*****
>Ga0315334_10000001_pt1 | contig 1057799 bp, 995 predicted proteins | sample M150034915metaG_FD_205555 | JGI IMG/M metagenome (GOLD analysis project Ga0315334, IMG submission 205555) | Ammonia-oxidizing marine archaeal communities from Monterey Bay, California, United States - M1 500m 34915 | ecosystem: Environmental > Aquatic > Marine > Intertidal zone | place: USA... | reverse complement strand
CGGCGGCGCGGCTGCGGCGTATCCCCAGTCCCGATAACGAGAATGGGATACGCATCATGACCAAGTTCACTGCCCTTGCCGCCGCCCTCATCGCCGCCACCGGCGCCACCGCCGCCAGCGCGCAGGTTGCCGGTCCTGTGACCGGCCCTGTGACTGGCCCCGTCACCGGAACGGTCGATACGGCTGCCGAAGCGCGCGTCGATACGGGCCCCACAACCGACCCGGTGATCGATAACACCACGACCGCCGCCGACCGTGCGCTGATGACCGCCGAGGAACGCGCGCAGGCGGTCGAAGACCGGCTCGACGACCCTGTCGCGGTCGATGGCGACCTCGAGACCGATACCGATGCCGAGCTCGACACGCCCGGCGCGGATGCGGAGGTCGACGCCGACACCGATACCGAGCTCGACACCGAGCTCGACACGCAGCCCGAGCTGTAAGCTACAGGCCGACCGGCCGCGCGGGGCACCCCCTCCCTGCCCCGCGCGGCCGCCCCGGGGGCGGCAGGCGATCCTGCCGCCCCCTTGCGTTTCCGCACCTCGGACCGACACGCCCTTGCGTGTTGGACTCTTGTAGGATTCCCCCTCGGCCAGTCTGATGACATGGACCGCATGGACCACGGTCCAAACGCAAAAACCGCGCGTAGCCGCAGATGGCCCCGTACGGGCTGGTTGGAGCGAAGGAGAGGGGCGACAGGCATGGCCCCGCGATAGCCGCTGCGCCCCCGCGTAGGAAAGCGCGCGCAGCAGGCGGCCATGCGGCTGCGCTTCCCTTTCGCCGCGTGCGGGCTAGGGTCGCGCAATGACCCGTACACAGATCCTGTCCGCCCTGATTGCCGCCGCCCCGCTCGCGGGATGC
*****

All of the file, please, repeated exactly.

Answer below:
>Ga0315334_10000001_pt1 | contig 1057799 bp, 995 predicted proteins | sample M150034915metaG_FD_205555 | JGI IMG/M metagenome (GOLD analysis project Ga0315334, IMG submission 205555) | Ammonia-oxidizing marine archaeal communities from Monterey Bay, California, United States - M1 500m 34915 | ecosystem: Environmental > Aquatic > Marine > Intertidal zone | place: USA... | reverse complement strand
CGGCGGCGCGGCTGCGGCGTATCCCCAGTCCCGATAACGAGAATGGGATACGCATCATGACCAAGTTCACTGCCCTTGCCGCCGCCCTCATCGCCGCCACCGGCGCCACCGCCGCCAGCGCGCAGGTTGCCGGTCCTGTGACCGGCCCTGTGACTGGCCCCGTCACCGGAACGGTCGATACGGCTGCCGAAGCGCGCGTCGATACGGGCCCCACAACCGACCCGGTGATCGATAACACCACGACCGCCGCCGACCGTGCGCTGATGACCGCCGAGGAACGCGCGCAGGCGGTCGAAGACCGGCTCGACGACCCTGTCGCGGTCGATGGCGACCTCGAGACCGATACCGATGCCGAGCTCGACACGCCCGGCGCGGATGCGGAGGTCGACGCCGACACCGATACCGAGCTCGACACCGAGCTCGACACGCAGCCCGAGCTGTAAGCTACAGGCCGACCGGCCGCGCGGGGCACCCCCTCCCTGCCCCGCGCGGCCGCCCCGGGGGCGGCAGGCGATCCTGCCGCCCCCTTGCGTTTCCGCACCTCGGACCGACACGCCCTTGCGTGTTGGACTCTTGTAGGATTCCCCCTCGGCCAGTCTGATGACATGGACCGCATGGACCACGGTCCAAACGCAAAAACCGCGCGTAGCCGCAGATGGCCCCGTACGGGCTGGTTGGAGCGAAGGAGAGGGGCGACAGGCATGGCCCCGCGATAGCCGCTGCGCCCCCGCGTAGGAAAGCGCGCGCAGCAGGCGGCCATGCGGCTGCGCTTCCCTTTCGCCGCGTGCGGGCTAGGGTCGCGCAATGACCCGTACACAGATCCTGTCCGCCCTGATTGCCGCCGCCCCGCTCGCGGGATGC